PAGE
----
Is this kind of commitment to one player a gamble for the Twins? Of course, but letting Mauer go to one of the usual-suspect franchises on the East Coast would have been the real gamble. It would have been a gamble with the affection and the loyalty of the Twins' fan base.
It is one thing to be Mauer, a player whose combination of offensive talent and catching skills make him one of the best all-around catchers in the history of the game, at a position that remains one of the game's most demanding. It is another to be Mauer with all that ability, and also a native of St. Paul, Minn., a local man, modest, self-effacing, baseball's answer to "Minnesota nice."
There was a strange duality to the process. You know that someone of Mauer's stature typically has moved to a larger-market franchise, for bigger paydays. That was the usual scenario. And yet, in another way, it would have been unthinkable for the Twins to lose Mauer, given his importance, his immediacy, his talent, his background, his geography, the need for this franchise to hang onto this player.
The Twins couldn't have come up with this kind of financial package if they were still going to be in the Metrodome for the long term. Target Field, and its potential for increased revenues, makes this deal possible, as it makes a viable future for the Twins possible. Even before the Mauer deal, with the move into the new ballpark this spring, the Twins were increasing their player payroll by nearly 50 percent for 2010. Their financial horizons have been expanded and their competitive horizons should grow as well.
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The Twins have done extraordinarily well up until now as a member of baseball's lower-middle class. They have mastered the traditional baseball areas of scouting and player development and in that way, they have been a role-model franchise for baseball's underdogs. They have won five American League Central titles in the last eight seasons. They have done a lot with relatively little.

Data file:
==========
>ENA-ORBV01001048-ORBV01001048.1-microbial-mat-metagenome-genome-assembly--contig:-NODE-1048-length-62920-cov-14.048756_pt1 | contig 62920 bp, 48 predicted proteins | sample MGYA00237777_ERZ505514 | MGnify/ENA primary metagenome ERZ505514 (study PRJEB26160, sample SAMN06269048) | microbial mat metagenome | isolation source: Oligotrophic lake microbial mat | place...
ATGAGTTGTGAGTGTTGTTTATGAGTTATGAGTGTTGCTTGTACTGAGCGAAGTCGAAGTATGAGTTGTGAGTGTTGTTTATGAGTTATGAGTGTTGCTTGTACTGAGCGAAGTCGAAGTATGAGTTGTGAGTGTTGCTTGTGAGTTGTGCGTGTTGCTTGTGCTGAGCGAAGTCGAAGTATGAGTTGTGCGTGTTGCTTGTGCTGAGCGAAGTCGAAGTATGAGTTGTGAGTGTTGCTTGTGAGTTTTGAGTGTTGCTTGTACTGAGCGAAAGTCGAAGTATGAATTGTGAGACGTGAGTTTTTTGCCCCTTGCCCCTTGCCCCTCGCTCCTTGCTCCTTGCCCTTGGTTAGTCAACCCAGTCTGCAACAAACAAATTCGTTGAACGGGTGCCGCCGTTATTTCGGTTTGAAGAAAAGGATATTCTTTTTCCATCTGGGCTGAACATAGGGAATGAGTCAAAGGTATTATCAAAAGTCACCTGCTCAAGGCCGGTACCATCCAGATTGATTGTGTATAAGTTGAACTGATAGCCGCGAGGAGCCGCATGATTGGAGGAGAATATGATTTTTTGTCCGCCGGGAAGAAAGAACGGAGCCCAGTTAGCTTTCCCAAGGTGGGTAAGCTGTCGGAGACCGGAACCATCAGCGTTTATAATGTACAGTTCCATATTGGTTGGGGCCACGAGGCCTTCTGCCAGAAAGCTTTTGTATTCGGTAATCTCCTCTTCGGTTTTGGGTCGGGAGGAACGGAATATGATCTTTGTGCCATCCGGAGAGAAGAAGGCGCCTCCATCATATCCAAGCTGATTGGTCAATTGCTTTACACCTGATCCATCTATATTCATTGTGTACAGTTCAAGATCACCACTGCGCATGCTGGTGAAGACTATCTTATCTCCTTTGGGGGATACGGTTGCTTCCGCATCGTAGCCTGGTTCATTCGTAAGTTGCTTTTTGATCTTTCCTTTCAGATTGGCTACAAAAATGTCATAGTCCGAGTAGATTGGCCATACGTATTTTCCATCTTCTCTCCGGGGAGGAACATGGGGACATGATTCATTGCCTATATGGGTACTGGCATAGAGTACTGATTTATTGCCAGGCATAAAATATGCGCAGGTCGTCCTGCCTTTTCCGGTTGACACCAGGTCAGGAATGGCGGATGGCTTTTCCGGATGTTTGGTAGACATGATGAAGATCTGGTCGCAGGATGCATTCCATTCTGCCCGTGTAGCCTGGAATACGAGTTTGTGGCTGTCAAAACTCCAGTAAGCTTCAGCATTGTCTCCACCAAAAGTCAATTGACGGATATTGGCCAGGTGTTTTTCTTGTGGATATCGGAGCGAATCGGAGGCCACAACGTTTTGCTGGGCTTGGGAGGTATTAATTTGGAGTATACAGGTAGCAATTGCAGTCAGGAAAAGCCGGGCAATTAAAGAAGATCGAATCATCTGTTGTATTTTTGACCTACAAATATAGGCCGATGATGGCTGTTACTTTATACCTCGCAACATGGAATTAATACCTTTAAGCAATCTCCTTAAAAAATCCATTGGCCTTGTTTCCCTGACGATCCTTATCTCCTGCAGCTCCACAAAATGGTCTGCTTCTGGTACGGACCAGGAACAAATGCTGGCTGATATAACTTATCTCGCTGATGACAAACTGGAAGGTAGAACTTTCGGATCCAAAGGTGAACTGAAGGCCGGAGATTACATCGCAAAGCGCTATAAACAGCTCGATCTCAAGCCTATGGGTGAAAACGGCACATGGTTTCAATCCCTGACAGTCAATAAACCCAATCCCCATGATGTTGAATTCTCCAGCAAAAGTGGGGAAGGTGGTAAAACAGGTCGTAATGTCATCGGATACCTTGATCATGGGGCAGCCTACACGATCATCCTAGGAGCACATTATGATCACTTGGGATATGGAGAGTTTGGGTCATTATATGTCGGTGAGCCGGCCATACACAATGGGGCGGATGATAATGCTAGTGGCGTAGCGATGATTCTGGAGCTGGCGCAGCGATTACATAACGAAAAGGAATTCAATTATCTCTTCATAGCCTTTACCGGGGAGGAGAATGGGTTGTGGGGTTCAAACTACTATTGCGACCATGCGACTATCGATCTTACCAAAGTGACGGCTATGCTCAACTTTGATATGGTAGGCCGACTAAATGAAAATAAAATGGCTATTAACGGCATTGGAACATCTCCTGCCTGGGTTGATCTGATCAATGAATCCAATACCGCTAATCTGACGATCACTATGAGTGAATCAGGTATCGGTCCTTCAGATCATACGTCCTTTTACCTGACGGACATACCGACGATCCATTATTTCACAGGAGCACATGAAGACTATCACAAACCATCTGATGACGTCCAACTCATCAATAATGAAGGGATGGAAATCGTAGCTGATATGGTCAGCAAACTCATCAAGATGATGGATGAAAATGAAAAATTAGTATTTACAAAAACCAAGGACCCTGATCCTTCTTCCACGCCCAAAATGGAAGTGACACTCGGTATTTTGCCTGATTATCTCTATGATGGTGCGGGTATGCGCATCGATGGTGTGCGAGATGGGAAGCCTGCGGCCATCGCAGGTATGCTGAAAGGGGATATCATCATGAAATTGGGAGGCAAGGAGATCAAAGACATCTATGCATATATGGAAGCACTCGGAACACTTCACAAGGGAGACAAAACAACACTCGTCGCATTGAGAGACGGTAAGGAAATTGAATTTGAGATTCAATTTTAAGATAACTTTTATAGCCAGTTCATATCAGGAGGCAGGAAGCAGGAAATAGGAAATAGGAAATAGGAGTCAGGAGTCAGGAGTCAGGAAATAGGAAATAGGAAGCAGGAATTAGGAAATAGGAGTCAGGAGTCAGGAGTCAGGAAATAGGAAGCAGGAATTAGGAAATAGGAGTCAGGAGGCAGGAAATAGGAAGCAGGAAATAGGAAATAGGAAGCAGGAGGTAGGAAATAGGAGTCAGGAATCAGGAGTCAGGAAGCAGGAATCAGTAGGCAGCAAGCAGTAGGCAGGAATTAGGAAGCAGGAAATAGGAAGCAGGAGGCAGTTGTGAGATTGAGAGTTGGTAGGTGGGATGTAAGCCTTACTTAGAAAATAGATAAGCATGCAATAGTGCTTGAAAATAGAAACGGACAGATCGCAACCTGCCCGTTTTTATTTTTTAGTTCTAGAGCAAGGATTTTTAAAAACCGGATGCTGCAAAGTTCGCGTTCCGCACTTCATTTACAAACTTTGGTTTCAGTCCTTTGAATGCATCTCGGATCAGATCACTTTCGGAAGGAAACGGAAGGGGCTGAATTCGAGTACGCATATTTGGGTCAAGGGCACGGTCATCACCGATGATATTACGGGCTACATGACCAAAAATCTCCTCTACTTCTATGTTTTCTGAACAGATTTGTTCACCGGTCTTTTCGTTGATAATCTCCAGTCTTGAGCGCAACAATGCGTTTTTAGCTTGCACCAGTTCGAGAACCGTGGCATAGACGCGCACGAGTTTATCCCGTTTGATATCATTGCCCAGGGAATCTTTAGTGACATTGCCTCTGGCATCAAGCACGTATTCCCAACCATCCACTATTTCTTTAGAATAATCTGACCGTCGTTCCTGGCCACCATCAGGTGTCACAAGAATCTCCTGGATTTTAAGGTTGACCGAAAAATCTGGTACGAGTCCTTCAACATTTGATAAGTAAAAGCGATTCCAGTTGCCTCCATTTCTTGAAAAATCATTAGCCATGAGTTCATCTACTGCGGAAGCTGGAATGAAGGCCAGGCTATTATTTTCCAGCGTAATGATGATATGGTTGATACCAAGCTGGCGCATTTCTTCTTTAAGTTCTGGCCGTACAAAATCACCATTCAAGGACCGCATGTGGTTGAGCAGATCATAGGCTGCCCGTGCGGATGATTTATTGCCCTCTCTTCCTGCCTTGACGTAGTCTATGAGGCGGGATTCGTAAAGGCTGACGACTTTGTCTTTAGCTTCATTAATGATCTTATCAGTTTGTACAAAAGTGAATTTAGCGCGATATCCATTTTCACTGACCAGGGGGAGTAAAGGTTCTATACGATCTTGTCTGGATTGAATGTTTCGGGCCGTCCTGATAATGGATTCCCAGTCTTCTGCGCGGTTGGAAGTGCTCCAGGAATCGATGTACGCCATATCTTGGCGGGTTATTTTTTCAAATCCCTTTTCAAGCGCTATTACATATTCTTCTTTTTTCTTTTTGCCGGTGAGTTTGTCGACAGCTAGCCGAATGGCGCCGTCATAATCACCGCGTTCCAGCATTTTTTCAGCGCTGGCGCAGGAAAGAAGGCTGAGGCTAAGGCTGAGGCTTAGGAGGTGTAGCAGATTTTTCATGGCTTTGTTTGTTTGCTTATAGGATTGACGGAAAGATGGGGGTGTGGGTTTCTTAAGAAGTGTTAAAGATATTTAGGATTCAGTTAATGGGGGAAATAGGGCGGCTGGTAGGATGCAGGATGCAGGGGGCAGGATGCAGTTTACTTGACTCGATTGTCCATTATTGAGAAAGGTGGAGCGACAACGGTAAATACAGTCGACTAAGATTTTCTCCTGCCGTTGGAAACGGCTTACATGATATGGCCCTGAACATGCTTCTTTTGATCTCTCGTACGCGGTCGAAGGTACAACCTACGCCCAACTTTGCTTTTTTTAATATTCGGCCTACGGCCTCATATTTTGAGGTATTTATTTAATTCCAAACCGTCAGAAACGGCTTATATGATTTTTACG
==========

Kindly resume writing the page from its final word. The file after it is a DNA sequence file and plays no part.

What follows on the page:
They move into a new category with the new ballpark and the new contract for Mauer. But they still won't be the Yankees, a trait they conveniently share with 28 other franchises.
This is where the encouragement occurs for the rest of the non-Yankees in the baseball universe. Instead of Mauer moving to the Bronx to take over for Jorge Posada, for instance, he will simply remain in the upper Midwest as a member of the Minnesota Twins. What a nice, clean, refreshing story line.
One of the biggest stars of the game will make his home for the years of his peak earning power, not near the Hudson River, or the East River, or the Atlantic Ocean, but along the banks of the upper Mississippi. Nice geographical change of pace.
There should be encouragement in this example for other franchises of less than gargantuan size, with star players coming into their own free agency. The best players can be retained by someone other than the biggest franchises.
Those players can't be retained in every case. The disparities in revenues among franchises won't disappear just because one exceptional player stayed with the Twins. But the example of Mauer indicates clearly that a player of real greatness can be scouted, drafted, nurtured and then -- how about this? --- kept by a team that is not among baseball's upper economic crust.
Congratulations to Mauer on his deal and to the Twins on their willingness to do what it took to keep this magnificent talent in Minnesota. The rest of the AL Central might not be particularly thrilled, but for small-market franchises elsewhere, this signing was a shining example, a highly encouraging example.